The 2012 PISA results have been regarded as a “wake-up” call in many countries, provoking national soul-searching about the efficacy and competitiveness of their education systems compared to other countries, including Finland which fell from its pedestal as the top-performing OECD country, scoring 519 points for mathematics, Canada (518), Australia (504), New Zealand (500), United Kingdom (494) and the United States (481).
Although the first four countries are above the OECD average for mathematics, i.e. 494 points while UK’s score is the same as the OECD average, the US score of 481 is below the OECD average.
Malaysia with maths score at 421 is far behind these countries with our 15-year-old students behind their peers in Finland, Canada, Australia, New Zealand, UK and US by 1.6 to 2.6 school years.
Yet the Finnish, Canadian, Australian, New Zealand, UK and US political leaders including Education Ministers or their equivalents, education planners and parents are having a major debate over the 2012 PISA results but in Malaysia, led by the Deputy Prime Minister and Education Minister, there is disgusting complacency and indifference about Malaysia’s poor performance in 2012 PISA.
It is coming to two full weeks but Muhyiddin has yet to say a single word about the 2012 PISA results released on Dec. 3 although the main objective for the quality of our education system in Muhyiddin’s Malaysia Education Blueprint 2013-2015 (MEB) is to be ranked the top third of countries participating in PISA and TIMSS (Trends in International Mathematics and Science Survey).
Instead of boldly stepping forward to assume responsibility for the poor 2012 PISA results as he was already Education Minister since the previous 2009 PISA, Muhyiddin has “run for cover” avoiding any discussion of the 2012 PISA.
Instead, he got the Education Ministry to come out with a statement a week after the release of the 2012 PISA results which befuddled rather than clarified the educational woes faced by the country.
An unsourced and unquoted Education Ministry statement on Tuesday, 10th December said:
“Although the results of PISA 2012 were not so encouraging, the ministry is confident that Malaysia is capable of getting a better position in PISA 2015 through the implementation of MEB, which was launched on Sept 6″.
According to the statement, as an immediate move, the ministry had set up a special committee to elevate the ranking of the Malaysian students in PISA.
This Committee on Trends in International Mathematics and Science Study (TIMSS) and PISA would be led by the ministry’s Curriculum Development Division and would identify and monitor the initiatives needed to be implemented for a programme for international student assessments.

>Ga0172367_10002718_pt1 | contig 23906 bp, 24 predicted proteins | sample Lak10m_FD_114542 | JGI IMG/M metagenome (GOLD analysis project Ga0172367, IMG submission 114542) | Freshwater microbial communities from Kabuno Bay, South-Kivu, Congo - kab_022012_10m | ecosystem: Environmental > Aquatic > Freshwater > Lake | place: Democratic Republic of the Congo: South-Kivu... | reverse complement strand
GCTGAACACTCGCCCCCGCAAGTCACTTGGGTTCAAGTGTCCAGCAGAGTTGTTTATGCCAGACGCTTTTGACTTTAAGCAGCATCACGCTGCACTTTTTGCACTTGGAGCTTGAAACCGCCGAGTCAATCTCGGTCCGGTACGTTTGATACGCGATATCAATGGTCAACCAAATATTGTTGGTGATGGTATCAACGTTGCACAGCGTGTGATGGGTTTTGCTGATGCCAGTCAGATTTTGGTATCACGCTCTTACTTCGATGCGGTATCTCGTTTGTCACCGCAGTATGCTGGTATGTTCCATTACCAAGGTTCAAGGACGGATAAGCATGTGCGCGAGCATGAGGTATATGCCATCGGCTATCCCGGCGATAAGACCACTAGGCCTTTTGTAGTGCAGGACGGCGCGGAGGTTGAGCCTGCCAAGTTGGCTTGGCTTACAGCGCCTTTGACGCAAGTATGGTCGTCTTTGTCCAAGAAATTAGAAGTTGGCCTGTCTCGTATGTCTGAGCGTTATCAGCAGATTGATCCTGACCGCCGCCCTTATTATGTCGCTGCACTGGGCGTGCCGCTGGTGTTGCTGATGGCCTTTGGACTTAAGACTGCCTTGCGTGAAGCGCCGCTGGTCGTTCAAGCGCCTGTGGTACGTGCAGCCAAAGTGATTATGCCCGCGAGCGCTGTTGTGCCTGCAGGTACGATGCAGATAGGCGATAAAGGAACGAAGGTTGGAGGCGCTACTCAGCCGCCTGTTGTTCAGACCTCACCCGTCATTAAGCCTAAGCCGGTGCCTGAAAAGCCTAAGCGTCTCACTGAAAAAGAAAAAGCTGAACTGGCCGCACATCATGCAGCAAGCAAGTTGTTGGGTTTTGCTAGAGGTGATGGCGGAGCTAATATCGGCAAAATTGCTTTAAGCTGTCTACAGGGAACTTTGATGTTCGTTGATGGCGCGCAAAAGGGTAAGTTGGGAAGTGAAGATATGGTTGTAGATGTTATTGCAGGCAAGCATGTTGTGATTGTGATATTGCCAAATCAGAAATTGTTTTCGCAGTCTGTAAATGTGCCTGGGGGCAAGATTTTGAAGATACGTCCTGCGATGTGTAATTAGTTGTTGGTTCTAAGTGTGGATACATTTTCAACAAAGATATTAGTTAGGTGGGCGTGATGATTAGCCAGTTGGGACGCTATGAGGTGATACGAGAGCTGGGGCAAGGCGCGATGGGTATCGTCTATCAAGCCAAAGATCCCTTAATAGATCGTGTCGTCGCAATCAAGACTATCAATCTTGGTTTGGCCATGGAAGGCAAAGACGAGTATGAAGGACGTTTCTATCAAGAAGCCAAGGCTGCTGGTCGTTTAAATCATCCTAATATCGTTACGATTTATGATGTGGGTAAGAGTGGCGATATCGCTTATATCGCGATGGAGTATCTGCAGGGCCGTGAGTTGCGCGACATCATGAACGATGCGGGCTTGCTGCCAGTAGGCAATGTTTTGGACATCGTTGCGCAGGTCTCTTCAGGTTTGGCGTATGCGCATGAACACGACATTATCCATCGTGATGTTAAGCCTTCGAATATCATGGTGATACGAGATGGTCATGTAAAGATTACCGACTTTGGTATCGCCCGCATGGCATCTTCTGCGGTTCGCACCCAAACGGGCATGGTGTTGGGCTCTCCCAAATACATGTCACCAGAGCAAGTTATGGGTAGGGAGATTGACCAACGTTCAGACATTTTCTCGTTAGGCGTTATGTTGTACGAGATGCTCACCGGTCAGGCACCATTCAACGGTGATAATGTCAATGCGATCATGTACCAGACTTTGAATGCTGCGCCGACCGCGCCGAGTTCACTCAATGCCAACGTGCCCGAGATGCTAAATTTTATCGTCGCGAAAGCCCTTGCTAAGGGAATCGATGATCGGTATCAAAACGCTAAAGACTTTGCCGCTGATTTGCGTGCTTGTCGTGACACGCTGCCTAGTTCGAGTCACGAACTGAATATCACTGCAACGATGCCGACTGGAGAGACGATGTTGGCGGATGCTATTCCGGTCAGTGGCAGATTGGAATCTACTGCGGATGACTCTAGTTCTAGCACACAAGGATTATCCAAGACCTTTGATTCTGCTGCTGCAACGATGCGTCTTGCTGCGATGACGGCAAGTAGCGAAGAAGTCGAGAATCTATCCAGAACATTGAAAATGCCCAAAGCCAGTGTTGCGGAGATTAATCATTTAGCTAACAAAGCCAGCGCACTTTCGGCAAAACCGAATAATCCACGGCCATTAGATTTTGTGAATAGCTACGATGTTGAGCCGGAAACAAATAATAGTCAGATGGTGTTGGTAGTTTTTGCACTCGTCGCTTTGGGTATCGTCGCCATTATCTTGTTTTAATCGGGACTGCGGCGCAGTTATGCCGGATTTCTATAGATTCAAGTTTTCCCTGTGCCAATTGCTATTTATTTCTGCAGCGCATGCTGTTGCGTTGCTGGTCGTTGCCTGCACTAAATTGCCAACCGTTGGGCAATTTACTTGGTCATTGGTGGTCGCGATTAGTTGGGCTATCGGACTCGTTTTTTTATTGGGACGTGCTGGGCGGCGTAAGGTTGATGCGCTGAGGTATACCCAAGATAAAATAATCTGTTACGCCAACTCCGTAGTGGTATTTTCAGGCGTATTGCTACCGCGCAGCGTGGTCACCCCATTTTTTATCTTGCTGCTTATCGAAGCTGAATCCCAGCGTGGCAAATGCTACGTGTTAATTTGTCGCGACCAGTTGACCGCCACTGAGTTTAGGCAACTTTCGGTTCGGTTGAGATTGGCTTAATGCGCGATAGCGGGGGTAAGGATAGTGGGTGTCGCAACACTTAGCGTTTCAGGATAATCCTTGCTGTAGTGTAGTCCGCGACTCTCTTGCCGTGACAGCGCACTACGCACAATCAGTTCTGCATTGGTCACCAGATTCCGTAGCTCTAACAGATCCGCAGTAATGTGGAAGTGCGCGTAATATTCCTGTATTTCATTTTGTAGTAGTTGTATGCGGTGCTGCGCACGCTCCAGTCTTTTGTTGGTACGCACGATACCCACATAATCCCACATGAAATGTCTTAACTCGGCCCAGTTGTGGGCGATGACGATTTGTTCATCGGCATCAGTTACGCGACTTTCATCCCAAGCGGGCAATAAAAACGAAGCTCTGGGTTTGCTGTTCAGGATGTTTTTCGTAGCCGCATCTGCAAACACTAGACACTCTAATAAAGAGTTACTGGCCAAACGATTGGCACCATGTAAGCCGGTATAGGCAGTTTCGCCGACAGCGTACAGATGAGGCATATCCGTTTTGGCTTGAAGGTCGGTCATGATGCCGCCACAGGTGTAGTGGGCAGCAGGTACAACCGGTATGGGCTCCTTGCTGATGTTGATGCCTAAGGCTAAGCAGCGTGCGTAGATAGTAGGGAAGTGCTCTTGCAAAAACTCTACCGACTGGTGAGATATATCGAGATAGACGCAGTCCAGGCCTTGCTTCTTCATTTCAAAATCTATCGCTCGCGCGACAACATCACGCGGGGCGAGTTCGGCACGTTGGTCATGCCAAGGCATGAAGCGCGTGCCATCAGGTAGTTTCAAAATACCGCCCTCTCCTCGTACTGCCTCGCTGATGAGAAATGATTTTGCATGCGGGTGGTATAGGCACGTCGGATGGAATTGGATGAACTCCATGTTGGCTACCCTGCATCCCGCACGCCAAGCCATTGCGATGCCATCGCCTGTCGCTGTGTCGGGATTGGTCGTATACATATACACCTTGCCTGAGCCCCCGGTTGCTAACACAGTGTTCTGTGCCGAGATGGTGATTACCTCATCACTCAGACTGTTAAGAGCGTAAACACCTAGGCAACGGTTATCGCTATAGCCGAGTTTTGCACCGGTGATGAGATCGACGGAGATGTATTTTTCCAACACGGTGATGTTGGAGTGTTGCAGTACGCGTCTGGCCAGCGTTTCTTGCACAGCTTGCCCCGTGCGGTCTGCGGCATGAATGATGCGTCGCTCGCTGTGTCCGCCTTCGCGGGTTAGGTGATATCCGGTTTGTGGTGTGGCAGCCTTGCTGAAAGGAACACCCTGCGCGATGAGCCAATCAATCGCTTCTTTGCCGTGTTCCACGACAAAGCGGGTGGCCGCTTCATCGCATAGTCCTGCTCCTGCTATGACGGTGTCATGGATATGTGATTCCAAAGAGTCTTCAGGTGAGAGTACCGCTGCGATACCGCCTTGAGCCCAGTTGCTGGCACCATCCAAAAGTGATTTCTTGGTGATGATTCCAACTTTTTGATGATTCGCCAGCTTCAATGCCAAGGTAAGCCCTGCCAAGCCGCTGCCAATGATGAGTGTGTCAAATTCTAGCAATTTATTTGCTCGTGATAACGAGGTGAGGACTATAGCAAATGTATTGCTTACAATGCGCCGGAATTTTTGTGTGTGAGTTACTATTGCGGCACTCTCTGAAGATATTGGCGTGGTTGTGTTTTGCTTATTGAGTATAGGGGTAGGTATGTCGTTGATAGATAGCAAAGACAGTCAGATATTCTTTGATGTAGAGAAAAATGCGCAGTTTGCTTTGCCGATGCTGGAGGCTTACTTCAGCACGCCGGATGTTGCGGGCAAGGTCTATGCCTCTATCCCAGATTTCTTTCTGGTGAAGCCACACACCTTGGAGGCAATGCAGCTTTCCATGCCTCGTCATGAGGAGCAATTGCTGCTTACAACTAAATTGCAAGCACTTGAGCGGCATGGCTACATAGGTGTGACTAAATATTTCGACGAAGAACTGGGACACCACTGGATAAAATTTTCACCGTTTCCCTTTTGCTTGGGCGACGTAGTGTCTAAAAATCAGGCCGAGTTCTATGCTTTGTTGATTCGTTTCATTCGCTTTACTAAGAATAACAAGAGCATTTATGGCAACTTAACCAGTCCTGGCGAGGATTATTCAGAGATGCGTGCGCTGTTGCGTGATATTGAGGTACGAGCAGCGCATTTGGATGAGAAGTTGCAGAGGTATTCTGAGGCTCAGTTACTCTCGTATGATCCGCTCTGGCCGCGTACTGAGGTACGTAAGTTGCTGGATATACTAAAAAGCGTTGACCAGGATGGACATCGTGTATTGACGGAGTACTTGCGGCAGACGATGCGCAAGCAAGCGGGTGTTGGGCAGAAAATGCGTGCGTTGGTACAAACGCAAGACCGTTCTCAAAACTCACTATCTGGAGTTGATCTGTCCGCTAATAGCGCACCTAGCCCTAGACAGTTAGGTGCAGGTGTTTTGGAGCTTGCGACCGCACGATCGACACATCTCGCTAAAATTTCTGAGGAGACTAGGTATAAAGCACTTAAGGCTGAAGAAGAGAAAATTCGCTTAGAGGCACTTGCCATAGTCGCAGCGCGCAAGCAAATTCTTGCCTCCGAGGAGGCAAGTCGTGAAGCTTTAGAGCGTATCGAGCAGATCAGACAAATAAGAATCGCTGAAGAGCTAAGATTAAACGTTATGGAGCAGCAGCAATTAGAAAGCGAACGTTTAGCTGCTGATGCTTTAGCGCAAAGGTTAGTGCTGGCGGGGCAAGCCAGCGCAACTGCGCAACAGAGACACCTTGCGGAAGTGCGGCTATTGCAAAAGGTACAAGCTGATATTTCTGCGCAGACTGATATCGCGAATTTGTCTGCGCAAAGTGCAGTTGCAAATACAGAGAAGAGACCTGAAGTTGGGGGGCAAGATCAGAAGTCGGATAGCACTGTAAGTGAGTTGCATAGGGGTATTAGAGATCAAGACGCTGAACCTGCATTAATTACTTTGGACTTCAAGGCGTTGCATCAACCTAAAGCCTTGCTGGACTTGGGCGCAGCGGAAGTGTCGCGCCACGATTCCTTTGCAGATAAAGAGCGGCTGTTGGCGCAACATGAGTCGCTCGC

Who are these faceless, nameless and headless “miracle people” who will be responsible for the double quantum jump of Malaysian students in the bottom third to the top third of international educational assessments like PISA and TIMSS?
This is in fact a most dishonest and irresponsible statement as a special task force on PISA and TIMSS had been formed not after the 2012 PISA results were released on Dec. 3, 2013 but after 2007 TIMSS and 2009 PISA to ensure that Malaysia can improve on our performances in the 2011 TIMSS and 2012 PISA.
But this TIMSS and PISA Task Force was a dismal failure, as both the 2011 TIMSS and the 2012 PISA results were even worse for Malaysia than their previous counterparts, i.e. 2007 TIMSS and 2009 PISA.
Malaysia participated in TIMSS for the first time in 1999. The country’s scores on both Mathematics and Science (519 and 492 respectively) were above the international average, with a ranking of 16 among 38 countries in Mathematics and 22 in Science.
In 2003 TIMSS, Malaysia’s performance was similar to that of 1999. The Science score actually increased, remaining well-above the international average, while the Mathematics score dropped somewhat but also stayed above the international average and the country’s rank actually improved to 10th place among 45 countries.
The 2007 and 2011 TIMSS showed a significant deterioration in performance for Malaysian students as compared to their peers in other countries.
By 2011, the Mathematics score had dropped to 440 points (26th position among 42 countries), while the Science score benchmarks fell to 426 points (32nd among 42 countries).
In the four TIMSS 1999-2011, Malaysia is the country which suffered the biggest drop in scores among all participating countries for both maths and science: in maths dropping by 79 points from 519 in 1999 to 440 in 2011; in science, dropping by 66 points from 492 in 1999 to 426 points in 2011.